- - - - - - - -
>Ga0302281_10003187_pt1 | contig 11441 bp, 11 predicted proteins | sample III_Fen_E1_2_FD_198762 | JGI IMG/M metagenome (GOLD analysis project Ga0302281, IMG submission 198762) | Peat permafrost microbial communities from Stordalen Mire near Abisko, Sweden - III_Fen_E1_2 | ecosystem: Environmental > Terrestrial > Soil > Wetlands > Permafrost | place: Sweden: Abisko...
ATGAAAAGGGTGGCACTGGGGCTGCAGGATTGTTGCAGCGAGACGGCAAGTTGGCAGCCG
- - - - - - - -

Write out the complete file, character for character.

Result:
>Ga0302281_10003187_pt1 | contig 11441 bp, 11 predicted proteins | sample III_Fen_E1_2_FD_198762 | JGI IMG/M metagenome (GOLD analysis project Ga0302281, IMG submission 198762) | Peat permafrost microbial communities from Stordalen Mire near Abisko, Sweden - III_Fen_E1_2 | ecosystem: Environmental > Terrestrial > Soil > Wetlands > Permafrost | place: Sweden: Abisko...
ATGAAAAGGGTGGCACTGGGGCTGCAGGATTGTTGCAGCGAGACGGCAAGTTGGCAGCCG